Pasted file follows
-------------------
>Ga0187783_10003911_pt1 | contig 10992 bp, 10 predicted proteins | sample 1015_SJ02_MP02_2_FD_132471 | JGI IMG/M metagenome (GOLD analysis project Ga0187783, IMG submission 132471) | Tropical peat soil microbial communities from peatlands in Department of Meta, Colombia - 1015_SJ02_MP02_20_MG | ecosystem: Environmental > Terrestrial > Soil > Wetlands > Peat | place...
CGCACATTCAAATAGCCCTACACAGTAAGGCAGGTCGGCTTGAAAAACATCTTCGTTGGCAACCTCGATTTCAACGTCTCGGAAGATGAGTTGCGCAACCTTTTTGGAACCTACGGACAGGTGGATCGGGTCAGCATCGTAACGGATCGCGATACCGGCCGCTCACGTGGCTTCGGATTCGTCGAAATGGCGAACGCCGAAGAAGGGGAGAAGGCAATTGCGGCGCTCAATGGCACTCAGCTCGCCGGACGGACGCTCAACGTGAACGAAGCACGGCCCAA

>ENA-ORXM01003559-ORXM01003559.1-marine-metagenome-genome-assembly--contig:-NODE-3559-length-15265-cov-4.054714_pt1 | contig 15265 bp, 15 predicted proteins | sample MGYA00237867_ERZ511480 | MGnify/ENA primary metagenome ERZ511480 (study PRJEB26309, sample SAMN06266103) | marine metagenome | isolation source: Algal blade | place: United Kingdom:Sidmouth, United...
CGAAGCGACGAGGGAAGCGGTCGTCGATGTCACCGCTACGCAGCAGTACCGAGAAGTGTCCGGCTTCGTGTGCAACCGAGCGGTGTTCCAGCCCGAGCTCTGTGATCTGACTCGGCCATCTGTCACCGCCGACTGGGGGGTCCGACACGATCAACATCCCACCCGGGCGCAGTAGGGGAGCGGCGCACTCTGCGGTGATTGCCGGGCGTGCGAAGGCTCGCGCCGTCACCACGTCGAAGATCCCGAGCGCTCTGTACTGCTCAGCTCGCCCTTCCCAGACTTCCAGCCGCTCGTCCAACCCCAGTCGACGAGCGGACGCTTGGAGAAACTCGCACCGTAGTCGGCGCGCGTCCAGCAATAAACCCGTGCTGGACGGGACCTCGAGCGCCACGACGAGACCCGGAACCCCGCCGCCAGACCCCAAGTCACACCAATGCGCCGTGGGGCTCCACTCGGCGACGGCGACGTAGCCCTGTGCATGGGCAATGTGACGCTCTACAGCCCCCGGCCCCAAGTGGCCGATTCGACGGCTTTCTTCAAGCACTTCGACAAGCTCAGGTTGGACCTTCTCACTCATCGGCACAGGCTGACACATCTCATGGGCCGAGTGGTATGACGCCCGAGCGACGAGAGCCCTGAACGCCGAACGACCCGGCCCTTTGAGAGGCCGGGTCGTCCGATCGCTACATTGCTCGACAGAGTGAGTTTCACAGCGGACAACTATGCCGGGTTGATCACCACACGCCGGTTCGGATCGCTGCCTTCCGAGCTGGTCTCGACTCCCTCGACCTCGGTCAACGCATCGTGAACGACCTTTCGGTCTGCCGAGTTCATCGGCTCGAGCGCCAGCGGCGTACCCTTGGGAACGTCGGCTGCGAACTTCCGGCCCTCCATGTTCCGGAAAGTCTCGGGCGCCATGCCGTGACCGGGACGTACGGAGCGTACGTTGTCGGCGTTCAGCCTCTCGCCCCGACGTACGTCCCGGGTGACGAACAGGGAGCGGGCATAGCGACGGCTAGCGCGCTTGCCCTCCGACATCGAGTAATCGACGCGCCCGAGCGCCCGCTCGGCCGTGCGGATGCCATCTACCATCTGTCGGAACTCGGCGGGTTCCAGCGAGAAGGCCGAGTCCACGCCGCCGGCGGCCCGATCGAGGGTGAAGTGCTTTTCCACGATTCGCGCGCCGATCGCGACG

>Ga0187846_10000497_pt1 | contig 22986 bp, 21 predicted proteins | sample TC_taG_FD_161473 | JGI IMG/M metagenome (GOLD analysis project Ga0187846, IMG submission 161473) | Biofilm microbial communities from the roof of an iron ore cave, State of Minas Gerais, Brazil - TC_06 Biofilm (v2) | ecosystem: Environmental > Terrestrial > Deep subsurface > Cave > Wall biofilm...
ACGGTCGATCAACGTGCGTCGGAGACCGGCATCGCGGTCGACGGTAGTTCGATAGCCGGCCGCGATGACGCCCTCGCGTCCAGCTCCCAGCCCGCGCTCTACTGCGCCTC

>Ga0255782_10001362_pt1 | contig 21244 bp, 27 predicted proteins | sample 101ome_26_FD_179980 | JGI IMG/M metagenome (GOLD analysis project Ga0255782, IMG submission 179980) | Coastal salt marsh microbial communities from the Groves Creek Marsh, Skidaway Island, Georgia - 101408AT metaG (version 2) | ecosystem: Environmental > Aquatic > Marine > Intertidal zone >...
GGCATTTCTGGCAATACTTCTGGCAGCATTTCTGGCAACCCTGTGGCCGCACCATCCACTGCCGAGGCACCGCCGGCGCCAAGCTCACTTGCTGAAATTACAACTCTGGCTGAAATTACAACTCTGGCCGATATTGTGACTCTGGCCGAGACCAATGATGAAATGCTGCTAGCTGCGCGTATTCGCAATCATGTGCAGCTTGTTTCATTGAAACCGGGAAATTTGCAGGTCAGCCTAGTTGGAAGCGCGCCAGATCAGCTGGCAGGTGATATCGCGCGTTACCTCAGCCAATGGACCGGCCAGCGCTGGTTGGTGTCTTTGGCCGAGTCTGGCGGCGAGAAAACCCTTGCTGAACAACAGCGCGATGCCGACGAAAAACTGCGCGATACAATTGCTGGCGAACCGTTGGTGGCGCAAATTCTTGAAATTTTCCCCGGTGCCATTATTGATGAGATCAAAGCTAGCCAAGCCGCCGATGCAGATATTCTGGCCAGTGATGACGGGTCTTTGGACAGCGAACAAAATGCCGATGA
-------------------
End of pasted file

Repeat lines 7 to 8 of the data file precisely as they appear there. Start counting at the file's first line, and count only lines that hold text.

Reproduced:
>Ga0255782_10001362_pt1 | contig 21244 bp, 27 predicted proteins | sample 101ome_26_FD_179980 | JGI IMG/M metagenome (GOLD analysis project Ga0255782, IMG submission 179980) | Coastal salt marsh microbial communities from the Groves Creek Marsh, Skidaway Island, Georgia - 101408AT metaG (version 2) | ecosystem: Environmental > Aquatic > Marine > Intertidal zone >...
GGCATTTCTGGCAATACTTCTGGCAGCATTTCTGGCAACCCTGTGGCCGCACCATCCACTGCCGAGGCACCGCCGGCGCCAAGCTCACTTGCTGAAATTACAACTCTGGCTGAAATTACAACTCTGGCCGATATTGTGACTCTGGCCGAGACCAATGATGAAATGCTGCTAGCTGCGCGTATTCGCAATCATGTGCAGCTTGTTTCATTGAAACCGGGAAATTTGCAGGTCAGCCTAGTTGGAAGCGCGCCAGATCAGCTGGCAGGTGATATCGCGCGTTACCTCAGCCAATGGACCGGCCAGCGCTGGTTGGTGTCTTTGGCCGAGTCTGGCGGCGAGAAAACCCTTGCTGAACAACAGCGCGATGCCGACGAAAAACTGCGCGATACAATTGCTGGCGAACCGTTGGTGGCGCAAATTCTTGAAATTTTCCCCGGTGCCATTATTGATGAGATCAAAGCTAGCCAAGCCGCCGATGCAGATATTCTGGCCAGTGATGACGGGTCTTTGGACAGCGAACAAAATGCCGATGA